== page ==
“The UK cannot solve the problem on its own, and we will need to collaborate with foreign governments and companies if we are to truly tackle the crisis ahead.” To say it referring to Brexit – in this exclusive interview with Il Bioeconomista – is Jaymin Amin, COO at Ingenza, the spin-out from the University of Edinburgh founded in 2002, which is today one of the most dynamic European industrial biotech company. With Amin we talk about industrial biotechnology and bioeconomy in Scotland.
“An ambitious bioeconomy strategy for Europe is needed. A strategy that coordinates the significant policy instruments relevant for it, including research and education, public procurement, infrastructure planning and development, and creates incentives for investors and businesses to lead the change towards a bio-based economy”. Marc Palahi, director of the European Forest Institute (EFI) talks to Il Bioeconomista. In this exclusive interview, he talks about bioeconomy and circular economy, Brexit and Donald Trump, the role of mass media and much more. And he launches also the second edition of the EU Bioeconomy Investment Summit, which will be held on 14 December in Helsinki (Finland).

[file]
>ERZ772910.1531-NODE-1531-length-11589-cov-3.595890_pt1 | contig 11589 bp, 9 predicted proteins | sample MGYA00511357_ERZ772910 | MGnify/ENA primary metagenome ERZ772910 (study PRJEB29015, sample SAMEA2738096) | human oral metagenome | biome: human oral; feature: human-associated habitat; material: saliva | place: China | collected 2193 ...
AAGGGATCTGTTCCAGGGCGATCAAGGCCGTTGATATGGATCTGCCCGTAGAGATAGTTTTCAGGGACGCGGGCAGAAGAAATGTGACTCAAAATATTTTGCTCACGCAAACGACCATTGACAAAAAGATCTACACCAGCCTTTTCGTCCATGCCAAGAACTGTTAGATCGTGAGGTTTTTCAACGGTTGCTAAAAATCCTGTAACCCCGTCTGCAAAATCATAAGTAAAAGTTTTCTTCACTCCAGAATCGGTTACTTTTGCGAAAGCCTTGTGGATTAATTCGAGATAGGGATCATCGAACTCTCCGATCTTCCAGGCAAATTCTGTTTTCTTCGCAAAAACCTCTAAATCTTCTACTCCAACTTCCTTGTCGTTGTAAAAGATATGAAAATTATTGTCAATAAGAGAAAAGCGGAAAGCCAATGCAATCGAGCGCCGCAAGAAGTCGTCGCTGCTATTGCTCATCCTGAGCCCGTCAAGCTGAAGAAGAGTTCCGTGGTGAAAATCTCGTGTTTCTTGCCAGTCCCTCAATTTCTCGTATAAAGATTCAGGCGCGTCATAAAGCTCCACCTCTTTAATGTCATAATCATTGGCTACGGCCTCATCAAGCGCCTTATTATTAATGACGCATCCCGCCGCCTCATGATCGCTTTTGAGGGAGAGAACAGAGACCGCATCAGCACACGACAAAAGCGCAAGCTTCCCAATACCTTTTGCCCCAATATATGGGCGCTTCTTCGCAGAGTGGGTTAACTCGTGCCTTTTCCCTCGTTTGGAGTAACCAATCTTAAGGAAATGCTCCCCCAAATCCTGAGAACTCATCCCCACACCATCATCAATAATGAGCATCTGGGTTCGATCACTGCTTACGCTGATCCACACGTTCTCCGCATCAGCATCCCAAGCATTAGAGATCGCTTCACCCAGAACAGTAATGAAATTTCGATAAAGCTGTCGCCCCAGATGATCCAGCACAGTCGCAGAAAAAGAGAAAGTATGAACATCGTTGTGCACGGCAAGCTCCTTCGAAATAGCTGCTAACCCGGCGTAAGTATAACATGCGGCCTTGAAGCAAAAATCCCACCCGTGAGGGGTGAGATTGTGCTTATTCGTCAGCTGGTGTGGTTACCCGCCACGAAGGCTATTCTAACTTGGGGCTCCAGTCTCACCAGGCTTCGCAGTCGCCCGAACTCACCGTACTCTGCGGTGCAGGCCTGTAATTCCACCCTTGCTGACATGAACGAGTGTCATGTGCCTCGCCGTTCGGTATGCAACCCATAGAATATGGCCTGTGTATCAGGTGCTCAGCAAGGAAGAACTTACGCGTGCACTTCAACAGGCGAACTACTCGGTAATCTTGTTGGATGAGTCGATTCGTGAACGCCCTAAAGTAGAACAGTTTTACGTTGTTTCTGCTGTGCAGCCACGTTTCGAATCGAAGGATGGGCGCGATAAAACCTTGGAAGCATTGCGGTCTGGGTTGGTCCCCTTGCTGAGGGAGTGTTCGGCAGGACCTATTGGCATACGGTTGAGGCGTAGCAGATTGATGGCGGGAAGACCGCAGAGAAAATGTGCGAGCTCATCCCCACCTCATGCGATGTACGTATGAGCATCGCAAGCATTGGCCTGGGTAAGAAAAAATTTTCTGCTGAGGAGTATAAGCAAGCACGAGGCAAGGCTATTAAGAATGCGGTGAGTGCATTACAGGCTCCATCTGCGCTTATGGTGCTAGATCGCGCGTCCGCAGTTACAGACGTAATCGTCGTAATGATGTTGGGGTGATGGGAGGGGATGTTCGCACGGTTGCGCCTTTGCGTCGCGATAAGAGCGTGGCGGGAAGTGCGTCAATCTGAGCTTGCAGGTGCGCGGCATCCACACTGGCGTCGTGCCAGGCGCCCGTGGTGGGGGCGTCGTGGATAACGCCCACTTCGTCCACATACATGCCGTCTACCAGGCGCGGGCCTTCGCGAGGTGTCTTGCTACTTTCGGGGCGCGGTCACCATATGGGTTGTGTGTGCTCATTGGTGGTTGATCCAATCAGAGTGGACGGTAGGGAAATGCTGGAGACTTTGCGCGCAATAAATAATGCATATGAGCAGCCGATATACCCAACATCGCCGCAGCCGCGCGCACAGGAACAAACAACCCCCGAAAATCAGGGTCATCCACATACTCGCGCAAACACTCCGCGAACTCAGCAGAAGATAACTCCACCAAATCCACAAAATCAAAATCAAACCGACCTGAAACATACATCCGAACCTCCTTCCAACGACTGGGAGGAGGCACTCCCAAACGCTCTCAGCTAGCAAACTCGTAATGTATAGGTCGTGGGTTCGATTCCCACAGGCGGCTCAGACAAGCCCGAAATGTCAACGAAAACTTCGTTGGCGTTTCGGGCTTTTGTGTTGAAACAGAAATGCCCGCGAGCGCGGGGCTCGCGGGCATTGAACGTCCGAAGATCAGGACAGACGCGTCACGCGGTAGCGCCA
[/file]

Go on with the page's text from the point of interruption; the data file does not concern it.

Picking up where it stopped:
“Scotland has under 10% of the UK population and over 30% of the land mass giving it considerably more capacity for growing biomass as feedstock for the bioeconomy. Scotland has great research capabilities, a strong base of SMEs looking to develop its bio-capabilities and the joined up support of the government with all its agencies in developing this opportunity”. Roger Kilburn, CEO IBioIC (Industrial Biotechnology Innovation Centre) Scotland, talks to Il Bioeconomista. In this long, exclusive interview, he talks about UK and Scottish bioeconomy, the role of industrial biotechnology and Brexit. “The fundamental reasons for developing the bioeconomy – he says – are the positive impact it has on sustainability, the environment and the ability to produce new and improved materials. None of these fundamentals are affected by Brexit”.
British voters have voted in favor of Brexit: British exit from the European Union. That means that in the coming months, British and European leaders will begin negotiating the terms of Britain’s departure. Britain’s exit will affect British and EU economies, and also the bioeconomy. It will take years for the full consequences to become clear. From our point of view, as Europeans, it is an absurd. Obviously we do not put in discussion the result of the vote. We simply think that Great Britain is an integral part of the European Union. The development of the European bioeconomy needs Great Britain and viceversa.